Tuesday, April 08, 2008

Is Your Sandalwood For Real?

Question: I read on the internet that almost all Sandalwood when listed as an ingredient in perfume is synthetic but you say your perfume is organic! Is that true?

Answer: Yes! Not all my perfumes are 100% organic but they all contain 95% organic ingredients or more. Sandalwood is an endangered species. At the time I first bought my supply of Sandalwood this was not the case. But because I was and still am such a minor player in the world of perfumery it wasn't really considered an issue. I bought a fraction of an ounce because the price was so high and use it sparingly in all the products I make.

The last time I bought Sandalwood I wanted to get quite a bit more—a whole 1 oz bottle! This is a ridiculously small amount but my supplier, a small one-woman importer with a big heart, sold me a little of what she had left in stock but informed me that she no longer had a source that harvested Sandalwood sustainably and she was encouraging everyone to buy something else. She sold me a sample size of a couple of other essential oils and I already use them in some of the products I make. I will most likely have to switch over entirely to new formulas in the near future.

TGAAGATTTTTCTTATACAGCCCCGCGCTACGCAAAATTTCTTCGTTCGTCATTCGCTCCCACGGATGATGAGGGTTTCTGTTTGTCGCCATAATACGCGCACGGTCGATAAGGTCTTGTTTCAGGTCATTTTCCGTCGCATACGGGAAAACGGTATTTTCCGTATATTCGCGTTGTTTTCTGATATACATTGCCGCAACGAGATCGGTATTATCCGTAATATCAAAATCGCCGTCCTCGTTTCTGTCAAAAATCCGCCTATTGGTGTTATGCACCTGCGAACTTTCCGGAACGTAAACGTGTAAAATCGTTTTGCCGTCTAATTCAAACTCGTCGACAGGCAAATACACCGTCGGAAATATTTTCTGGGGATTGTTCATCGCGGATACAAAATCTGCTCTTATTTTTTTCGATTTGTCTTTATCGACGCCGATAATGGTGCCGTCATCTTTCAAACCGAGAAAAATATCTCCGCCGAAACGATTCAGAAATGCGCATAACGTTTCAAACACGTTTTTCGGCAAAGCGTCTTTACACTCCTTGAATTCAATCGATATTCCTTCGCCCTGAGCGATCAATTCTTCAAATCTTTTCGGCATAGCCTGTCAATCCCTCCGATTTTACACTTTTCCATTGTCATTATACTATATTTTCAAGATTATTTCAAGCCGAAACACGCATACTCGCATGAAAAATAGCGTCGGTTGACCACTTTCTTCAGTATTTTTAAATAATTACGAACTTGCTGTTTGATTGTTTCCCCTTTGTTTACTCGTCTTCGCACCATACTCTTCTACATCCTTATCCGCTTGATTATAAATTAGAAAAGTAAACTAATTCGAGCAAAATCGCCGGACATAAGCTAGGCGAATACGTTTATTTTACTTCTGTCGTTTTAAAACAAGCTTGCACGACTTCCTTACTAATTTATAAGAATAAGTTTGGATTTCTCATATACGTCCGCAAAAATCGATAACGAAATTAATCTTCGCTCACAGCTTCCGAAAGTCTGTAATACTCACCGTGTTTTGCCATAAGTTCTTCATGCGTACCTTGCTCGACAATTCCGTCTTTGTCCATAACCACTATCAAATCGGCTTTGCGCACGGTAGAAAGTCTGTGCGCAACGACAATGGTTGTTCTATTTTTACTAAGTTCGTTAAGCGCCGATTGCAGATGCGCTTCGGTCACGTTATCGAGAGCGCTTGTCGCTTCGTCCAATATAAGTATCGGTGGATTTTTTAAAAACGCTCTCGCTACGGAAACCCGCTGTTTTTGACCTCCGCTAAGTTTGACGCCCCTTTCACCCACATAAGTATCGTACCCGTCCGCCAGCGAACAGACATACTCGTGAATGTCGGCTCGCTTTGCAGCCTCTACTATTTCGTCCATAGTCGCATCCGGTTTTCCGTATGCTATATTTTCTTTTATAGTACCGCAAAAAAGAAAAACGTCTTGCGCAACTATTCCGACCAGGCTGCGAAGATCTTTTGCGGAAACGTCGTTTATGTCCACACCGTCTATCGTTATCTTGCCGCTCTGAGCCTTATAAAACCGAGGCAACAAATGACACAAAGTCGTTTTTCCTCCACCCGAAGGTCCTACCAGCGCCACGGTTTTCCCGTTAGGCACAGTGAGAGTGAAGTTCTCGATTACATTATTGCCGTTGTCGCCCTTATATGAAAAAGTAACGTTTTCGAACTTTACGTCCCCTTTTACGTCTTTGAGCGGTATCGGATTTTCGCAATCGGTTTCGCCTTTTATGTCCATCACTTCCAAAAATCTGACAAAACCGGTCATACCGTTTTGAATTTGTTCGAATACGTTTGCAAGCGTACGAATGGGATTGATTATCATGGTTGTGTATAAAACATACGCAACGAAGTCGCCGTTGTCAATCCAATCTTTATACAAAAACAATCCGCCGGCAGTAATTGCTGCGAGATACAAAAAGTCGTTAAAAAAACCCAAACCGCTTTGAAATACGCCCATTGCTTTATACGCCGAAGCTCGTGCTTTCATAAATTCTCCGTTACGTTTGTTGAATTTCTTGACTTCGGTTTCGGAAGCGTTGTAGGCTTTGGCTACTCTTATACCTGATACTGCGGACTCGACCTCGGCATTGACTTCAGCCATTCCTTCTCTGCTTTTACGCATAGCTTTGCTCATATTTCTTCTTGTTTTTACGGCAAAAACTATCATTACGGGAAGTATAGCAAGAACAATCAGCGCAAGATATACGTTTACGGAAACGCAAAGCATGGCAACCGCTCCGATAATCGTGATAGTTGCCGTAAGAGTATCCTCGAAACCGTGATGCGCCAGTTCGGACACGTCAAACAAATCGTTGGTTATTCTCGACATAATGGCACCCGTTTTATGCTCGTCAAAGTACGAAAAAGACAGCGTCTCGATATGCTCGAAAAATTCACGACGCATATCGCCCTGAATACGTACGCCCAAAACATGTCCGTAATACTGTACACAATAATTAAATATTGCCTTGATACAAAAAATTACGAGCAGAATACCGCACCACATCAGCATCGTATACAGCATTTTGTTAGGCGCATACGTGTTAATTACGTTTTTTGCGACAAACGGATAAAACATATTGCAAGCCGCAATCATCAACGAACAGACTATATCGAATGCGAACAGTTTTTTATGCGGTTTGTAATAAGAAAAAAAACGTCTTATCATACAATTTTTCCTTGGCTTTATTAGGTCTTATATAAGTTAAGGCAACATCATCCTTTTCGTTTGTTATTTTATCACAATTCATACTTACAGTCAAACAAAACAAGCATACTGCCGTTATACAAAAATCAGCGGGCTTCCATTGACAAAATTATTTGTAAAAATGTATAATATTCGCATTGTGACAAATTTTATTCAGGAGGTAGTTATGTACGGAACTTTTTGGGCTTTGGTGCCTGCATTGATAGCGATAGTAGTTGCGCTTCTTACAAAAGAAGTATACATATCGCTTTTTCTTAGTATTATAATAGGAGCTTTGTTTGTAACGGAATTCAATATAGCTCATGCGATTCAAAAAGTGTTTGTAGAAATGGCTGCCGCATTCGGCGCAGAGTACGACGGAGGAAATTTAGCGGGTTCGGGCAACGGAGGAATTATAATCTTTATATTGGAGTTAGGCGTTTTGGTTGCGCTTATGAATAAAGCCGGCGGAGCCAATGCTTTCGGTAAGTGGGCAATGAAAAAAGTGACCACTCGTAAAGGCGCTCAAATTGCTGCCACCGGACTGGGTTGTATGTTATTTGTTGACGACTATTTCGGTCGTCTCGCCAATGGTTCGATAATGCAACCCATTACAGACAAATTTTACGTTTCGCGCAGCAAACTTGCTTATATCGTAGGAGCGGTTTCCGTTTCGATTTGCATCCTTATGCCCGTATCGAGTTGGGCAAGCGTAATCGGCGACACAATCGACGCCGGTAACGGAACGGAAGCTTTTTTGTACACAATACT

It's a sad day in the world of natural perfumery. It used to be a field made up entirely of tiny micro-businesses and small businesses like myself. Now large corporate entities have jumped in—there's GOLD in them thar organic hills!—and all hell is breaking loose.

Most of us care A LOT about the environment. That's one of the reasons we went the all-natural product route in the first place. But some of the bigger players just thought about the bottom line...at first. Now the damage extends far enough that even the big players who unconsciously pushed the demand for these ingredients through the roof have to stop and take a second look.

It's not too late to turn this situation around but it's going to take time. Sandalwood trees with high quality oil take 50-100 years or more to grow to harvestable age. And even some of the alternatives are getting scarcer. New regulations are on the way but there's no doubt in my mind that in the next 10 years or so news of this recovery period will be on everybody's mind. It's going to have to be—we can't keep destroying the earth at such a rapid rate. And figuring out how to do organic agriculture sustainably on a worldwide scale is just a tip of the iceberg.

No comments: